After doing this my kernel booted, only a lot slower than the stock kernel. The change is explained here and here.

I'll have to stick to the stock 2.6.18 kernel for a while longer, until I get this sorted out... No idea what the problem is, but extremely annoying!
 
Old 09-14-2008, 05:49 PM   #8
radiodee1
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I have this problem where I cannot get the 2.6.26-1-686 kernel to boot without putting special options on the 'kernel' line in my menu.lst file. I can either use 'maxcpus=0' or I can use 'noapic nolapic'. With one of these my system boots at normal speed. The downside is that one of the cpu's processors is disabled. It's like using a 486 kernel on a 686 machine (I think). Maybe you'd find this info usefull.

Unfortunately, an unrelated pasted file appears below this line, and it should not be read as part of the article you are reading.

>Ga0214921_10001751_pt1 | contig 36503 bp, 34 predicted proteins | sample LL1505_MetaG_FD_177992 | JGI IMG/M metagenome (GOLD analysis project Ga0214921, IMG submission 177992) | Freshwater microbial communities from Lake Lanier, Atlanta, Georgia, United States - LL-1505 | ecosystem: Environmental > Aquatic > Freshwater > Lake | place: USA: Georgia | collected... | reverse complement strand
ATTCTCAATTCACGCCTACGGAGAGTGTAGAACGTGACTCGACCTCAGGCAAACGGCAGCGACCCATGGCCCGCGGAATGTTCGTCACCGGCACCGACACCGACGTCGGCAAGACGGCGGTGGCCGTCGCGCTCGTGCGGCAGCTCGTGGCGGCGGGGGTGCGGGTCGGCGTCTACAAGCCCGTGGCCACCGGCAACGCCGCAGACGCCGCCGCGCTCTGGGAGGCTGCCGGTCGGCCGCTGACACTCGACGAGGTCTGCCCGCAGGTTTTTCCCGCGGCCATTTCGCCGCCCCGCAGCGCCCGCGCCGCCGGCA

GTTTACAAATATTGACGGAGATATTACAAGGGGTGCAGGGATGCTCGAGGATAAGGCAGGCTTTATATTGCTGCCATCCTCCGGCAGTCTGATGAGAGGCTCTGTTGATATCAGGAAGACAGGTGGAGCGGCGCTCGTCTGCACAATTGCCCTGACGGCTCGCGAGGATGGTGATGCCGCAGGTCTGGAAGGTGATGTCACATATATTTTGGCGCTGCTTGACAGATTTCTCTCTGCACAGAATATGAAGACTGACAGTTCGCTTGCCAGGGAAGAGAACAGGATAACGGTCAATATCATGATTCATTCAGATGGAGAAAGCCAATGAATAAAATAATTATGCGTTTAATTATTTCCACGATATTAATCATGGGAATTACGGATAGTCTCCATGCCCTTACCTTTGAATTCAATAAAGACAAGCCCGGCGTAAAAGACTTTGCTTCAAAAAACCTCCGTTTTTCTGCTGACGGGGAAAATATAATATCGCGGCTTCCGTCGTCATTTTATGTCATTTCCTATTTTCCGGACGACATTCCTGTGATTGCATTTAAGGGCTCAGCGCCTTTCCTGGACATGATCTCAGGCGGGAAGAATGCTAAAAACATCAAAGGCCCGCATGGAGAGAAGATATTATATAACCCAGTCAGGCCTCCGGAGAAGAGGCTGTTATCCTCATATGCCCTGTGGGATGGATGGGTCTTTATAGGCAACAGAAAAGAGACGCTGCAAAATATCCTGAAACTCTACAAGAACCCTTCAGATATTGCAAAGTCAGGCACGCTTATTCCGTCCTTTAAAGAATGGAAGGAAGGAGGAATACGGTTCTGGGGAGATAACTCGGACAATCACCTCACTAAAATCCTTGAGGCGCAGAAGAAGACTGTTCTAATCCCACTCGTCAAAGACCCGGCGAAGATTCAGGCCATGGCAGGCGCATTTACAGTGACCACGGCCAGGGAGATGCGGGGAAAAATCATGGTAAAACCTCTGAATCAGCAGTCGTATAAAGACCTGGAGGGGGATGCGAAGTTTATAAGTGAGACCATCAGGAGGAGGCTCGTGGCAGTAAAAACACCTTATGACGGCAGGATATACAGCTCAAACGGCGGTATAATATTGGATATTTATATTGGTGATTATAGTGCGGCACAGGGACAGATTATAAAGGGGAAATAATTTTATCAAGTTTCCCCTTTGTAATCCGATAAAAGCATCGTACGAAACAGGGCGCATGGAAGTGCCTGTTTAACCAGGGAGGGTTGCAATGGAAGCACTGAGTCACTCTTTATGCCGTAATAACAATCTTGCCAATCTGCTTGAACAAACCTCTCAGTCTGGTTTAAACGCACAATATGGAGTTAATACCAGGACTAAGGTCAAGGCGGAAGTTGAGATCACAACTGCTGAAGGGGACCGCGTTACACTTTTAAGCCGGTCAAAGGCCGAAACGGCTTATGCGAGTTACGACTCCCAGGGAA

Code:
title		Debian GNU/Linux, kernel 2.6.26-1-686
root		(hd0,6)
kernel		/boot/vmlinuz-2.6.26-1-686 root=/dev/sda7 resume=/dev/sda6 ro maxcpus=0 vga=791 
initrd		/boot/initrd.img-2.6.26-1-686
 
Old 09-17-2008, 06:02 PM   #9
Jongi
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i found that when i compiled a 2.6.26-5 kernel after a fresh install with 2.6.18 it failed (I used the config file as the reference). I then installed 2.6.26-1 and then used that config and everything worked. I am guessing some changes happened between 2.6.18 and the current kernels which cause some issue.
 
Old 09-20-2008, 10:09 PM   #10
bcwagne